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With 68.5 million people displaced globally, here’s why World Refugee Day is important

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India, struggling with the issue of Rohingya Muslim refugees, has granted asylum to displaced people from Tibet, Afghanistan, Pakistan among others.

New Delhi: The Global Trends report released Tuesday — marked as World Refugee Day — by the United Nations High Commission for Refugees said the global forcibly displaced population touched 68.5 million in 2017, up by 2.9 million from the year before.

The report said 25.4 million refugees fled their country last year, with four out of five moving to a country bordering theirs.

Syrian refugees made up for the highest proportion of the displaced people. As of 2017, there were 12.6 million forcibly displaced Syrians, with 6.3 million refugees, 146,700 asylum-seekers and 6.2 million internally displaced persons. Syrians have spilled over into 125 countries, with the highest number being hosted by Turkey.

The other countries with a high number of displaced population are the Afghans, Sudanese, Somalians and Congolese.

In India’s neighbourhood, the biggest refugee problem was of the Rohingyas — more than 18,000 have moved into India from Myanmar. The total number of Rohingyas, mostly Muslims, who fled their homes are 7,00,000.

The refugees have been housed in poorly facilitated camps across the country even as India is trying to deport them. It has also spoken against Myanmar at the UN General Assembly, urging them to solve their internal problems and take back their citizens.

As the issue of refugees rages on worldwide, here’s a look at why World Refugee Day is imperative.

World Refugee Day

During the Second World War, thousands of Europeans were displaced and in dire need of security, food and shelter. After the fall of League of Nations, the need for an international body catering solely to the needs of refugees was felt. This led to the formation of Article 14 of the Universal Declaration of Human Rights in the Geneva Convention of 1951. Amended in 1967, this Article defines a refugee as:

“Someone who has been forced to flee his or her country because of persecution, war, or violence. A refugee has a well-founded fear of persecution for reasons of race, religion, nationality, political opinion or membership in a particular social group. Most likely, they cannot return home or are afraid to do so.”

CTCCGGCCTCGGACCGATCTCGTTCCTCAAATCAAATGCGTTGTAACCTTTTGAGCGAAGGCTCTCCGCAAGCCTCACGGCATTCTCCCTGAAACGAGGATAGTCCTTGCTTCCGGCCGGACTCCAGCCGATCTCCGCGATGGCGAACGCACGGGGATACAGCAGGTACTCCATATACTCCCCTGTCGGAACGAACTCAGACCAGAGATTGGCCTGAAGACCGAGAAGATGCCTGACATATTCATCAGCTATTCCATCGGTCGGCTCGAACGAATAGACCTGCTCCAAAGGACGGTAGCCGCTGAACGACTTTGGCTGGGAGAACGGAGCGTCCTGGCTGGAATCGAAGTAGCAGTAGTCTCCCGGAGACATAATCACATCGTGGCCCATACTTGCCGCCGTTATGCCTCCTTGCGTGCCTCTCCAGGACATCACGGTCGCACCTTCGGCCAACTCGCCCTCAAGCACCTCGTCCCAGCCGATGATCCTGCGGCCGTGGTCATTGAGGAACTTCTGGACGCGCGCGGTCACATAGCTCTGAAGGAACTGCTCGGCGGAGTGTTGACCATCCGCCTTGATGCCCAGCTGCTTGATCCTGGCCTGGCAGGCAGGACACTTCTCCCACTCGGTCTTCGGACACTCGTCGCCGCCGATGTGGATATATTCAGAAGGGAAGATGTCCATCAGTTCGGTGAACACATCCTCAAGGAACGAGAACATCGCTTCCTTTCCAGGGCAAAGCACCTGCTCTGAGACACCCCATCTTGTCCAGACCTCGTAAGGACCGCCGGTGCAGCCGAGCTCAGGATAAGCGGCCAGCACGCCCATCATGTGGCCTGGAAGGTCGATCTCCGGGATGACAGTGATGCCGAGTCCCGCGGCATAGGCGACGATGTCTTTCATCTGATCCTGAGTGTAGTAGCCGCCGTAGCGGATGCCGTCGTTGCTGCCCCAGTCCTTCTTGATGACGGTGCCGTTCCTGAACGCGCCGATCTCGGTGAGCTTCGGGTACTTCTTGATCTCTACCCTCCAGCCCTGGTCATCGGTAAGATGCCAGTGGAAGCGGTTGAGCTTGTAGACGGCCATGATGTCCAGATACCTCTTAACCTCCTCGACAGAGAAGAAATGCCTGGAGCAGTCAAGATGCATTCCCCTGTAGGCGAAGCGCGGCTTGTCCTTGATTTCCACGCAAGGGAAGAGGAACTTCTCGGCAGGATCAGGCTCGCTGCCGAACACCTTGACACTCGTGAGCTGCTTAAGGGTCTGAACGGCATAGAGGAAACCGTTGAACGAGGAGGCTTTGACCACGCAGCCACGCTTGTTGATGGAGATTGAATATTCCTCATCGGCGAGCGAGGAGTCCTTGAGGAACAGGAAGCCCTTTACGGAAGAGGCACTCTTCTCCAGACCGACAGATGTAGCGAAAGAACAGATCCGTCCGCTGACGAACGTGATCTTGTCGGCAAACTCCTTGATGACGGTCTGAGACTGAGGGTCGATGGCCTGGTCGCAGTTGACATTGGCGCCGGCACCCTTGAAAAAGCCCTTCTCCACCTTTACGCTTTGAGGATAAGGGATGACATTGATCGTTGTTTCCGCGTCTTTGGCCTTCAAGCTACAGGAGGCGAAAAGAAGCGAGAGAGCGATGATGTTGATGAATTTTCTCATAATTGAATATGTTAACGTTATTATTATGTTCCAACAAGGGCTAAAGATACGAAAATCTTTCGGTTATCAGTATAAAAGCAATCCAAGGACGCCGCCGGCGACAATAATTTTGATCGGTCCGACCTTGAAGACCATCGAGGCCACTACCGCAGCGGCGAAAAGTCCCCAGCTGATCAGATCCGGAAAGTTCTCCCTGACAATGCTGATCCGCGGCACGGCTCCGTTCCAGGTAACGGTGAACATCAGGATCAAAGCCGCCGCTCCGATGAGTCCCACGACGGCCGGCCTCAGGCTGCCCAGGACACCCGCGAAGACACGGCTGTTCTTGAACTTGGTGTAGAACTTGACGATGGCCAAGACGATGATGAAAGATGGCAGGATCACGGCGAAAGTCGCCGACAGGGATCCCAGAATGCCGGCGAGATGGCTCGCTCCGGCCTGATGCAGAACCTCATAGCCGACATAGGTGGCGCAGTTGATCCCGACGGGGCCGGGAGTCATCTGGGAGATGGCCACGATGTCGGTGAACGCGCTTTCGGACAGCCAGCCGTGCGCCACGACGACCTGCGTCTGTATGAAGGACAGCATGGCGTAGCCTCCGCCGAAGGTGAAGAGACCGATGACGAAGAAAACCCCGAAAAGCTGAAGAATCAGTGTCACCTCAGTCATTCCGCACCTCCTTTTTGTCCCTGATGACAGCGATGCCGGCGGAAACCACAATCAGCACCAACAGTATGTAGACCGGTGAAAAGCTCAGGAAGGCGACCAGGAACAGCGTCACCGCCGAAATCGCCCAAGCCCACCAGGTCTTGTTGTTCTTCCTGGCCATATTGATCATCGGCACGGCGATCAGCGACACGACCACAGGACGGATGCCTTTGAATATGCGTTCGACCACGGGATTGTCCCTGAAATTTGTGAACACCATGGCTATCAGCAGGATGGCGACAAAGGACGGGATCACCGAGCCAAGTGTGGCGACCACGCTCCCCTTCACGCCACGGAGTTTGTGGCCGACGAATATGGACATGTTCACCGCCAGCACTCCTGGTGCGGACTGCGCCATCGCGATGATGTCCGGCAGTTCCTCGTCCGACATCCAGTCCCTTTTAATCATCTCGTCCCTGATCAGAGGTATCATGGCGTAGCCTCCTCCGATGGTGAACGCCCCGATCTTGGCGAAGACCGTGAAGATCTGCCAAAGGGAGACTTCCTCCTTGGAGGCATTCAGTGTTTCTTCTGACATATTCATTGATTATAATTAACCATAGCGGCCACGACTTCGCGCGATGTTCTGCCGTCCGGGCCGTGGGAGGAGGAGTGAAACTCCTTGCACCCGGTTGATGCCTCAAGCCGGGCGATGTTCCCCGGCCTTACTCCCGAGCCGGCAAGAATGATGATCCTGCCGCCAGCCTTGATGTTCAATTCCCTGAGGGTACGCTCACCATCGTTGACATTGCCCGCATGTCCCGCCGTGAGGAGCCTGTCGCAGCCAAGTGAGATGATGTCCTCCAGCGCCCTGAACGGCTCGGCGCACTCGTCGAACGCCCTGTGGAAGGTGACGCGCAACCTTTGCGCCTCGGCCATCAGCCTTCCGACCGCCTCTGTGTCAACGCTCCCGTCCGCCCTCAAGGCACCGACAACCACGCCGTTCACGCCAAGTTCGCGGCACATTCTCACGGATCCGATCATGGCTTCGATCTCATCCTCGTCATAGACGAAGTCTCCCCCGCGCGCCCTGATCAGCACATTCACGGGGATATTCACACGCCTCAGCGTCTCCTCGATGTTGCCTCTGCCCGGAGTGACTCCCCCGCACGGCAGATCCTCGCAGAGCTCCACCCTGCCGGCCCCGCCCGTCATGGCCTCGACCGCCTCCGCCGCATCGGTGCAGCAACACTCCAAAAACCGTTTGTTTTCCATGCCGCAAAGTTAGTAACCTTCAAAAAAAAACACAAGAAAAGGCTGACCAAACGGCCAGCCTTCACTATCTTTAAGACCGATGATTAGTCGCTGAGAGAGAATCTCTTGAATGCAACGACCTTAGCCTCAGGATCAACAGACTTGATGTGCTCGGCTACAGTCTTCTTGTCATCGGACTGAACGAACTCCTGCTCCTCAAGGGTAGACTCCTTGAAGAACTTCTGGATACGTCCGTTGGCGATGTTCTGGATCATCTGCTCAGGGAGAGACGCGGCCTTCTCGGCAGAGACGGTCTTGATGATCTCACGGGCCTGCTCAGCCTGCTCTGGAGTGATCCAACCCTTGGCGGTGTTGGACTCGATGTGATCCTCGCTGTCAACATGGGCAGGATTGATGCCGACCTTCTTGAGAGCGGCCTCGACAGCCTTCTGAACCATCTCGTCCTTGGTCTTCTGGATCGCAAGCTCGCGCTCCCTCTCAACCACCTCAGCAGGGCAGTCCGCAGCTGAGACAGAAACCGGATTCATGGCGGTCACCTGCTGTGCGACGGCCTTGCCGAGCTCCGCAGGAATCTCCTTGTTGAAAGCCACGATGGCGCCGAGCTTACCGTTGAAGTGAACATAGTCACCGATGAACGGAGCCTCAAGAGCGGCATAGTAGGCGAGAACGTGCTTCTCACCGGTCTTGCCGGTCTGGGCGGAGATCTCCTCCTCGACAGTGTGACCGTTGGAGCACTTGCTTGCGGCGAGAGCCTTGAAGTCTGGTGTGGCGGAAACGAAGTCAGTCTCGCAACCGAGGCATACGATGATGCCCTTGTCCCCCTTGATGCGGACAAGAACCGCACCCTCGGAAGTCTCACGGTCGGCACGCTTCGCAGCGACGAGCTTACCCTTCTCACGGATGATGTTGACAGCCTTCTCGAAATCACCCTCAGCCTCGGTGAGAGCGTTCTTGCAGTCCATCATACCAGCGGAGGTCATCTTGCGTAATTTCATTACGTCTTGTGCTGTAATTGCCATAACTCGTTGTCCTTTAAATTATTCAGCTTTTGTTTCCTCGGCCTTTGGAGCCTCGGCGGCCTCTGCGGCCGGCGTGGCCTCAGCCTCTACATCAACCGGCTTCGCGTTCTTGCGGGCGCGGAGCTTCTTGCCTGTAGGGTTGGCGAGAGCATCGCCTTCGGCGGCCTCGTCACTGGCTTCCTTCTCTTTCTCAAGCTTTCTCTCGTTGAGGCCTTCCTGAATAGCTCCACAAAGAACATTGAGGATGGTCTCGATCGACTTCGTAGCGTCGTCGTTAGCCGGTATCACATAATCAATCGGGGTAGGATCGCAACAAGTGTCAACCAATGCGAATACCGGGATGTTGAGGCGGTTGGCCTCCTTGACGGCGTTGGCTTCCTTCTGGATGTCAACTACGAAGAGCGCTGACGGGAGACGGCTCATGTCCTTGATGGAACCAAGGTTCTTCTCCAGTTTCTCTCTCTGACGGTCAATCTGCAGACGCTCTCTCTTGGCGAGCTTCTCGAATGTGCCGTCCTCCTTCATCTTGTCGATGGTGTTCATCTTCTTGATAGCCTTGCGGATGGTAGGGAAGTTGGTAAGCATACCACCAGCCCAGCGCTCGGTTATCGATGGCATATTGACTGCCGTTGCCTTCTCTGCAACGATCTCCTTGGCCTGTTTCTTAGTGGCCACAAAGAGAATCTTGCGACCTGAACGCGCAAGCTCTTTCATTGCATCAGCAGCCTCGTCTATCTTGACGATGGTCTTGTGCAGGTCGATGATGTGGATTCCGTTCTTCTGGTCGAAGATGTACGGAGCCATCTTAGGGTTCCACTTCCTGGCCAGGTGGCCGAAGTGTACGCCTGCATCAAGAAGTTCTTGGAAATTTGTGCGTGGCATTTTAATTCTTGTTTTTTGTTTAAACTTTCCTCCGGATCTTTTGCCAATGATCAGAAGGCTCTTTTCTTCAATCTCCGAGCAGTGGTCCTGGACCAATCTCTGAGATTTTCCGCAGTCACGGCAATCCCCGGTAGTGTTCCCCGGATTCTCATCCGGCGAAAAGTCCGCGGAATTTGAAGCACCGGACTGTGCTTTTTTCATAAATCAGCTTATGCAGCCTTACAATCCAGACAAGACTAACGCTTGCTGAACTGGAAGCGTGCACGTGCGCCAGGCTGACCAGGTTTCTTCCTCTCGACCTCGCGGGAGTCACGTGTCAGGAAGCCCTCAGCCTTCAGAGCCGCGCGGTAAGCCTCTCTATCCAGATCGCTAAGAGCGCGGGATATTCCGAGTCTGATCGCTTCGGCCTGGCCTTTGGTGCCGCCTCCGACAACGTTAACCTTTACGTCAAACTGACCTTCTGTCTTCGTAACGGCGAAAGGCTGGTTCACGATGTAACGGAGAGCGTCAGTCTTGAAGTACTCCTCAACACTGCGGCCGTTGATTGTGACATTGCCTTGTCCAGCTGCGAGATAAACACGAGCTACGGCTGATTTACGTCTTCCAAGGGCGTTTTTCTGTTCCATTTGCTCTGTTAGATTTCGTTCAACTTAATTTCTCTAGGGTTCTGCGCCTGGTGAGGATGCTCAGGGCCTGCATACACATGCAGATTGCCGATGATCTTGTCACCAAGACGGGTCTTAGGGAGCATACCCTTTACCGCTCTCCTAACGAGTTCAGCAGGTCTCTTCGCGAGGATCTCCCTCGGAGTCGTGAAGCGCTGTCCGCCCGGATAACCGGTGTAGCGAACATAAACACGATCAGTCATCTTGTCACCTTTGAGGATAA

In 2001, on the 50th anniversary of the Geneva Convention, it was decided that 20 June would be observed as International World Refugee Day, in recognition of the millions of people who lost their homes and livelihoods to war and disasters.

The main objective behind the World Refugee Day is to increase awareness regarding the condition of the refugees.

The UNHCR is the main authority on issues related to refugees.

How India looks at refugees

According to the UNHCR report released Tuesday, India is home to 1,97,146 refugees of which 27,299 are assisted. Another 10,519 asylum seekers are in line to get their pending requests cleared.

India has so far granted asylum to displaced people from Tibet, Myanmar, Afghanistan, Pakistan, Sri Lanka, Somalia and Bangladesh.

However, the most peculiar aspect to India’s stance on refugees is the lack of a solid protection framework. India is not a signatory to the 1951 Refugee Convention, but generally respects the principle of non-refoulement for holders of UNHCR documentation. The policy of non-refoulement means the state will refuse to send refugees back to a place where they face a threat to their life.

As soon as refugees enter Indian territory, they are bound by Indian laws and enjoy the liberties enshrined under the Constitution, including the right to life and personal freedom. Most high courts in India have adopted the rules of natural justice to refugee issues. They also enjoy the right to practice their own religion and culture.

The Indian unit of the UNHCR works in collaboration with the ministry of external affairs and the ministry of home affairs. Its main task is to help refugees with rehabilitation, healthcare, security and education. All of this is done with the assistance of funding raised by the Indian government and the UN offices.

The history of refugees in India

India is home to refugees from 28-odd countries. The first group of refugees that came to free India was from Pakistan in the immediate aftermath of Partition. For a nation so young, this influx of refugees was a huge issue, and their rehabilitation an added burden.

In 1959, Tibet’s head of state Dalai Lama had to flee from his homeland with some 1,00,000 followers, and they came to India seeking refuge. The Indian government welcomed them, a move that has become a permanent thorn in Indo-China relations.

In 1971, after war broke out between East and West Pakistan, a large population of erstwhile East Pakistan fled to India seeking shelter and security. The huge influx of Bangladeshi refugees led to a change in demographic composition of the northeastern states, which resulted in persistent community conflicts.

In 1979, after the Soviet invasion of Afghanistan, India became an option for Afghan refugees. They kept coming in small numbers and were able to integrate themselves in North India. According to an UNHCR report, India has more than 200,000 Afghans.

From 1983 to 1987, Sri Lankan Tamils came to India in three waves. The weight of this huge influx of Sri Lankan Tamils was borne primarily by Tamil Nadu.

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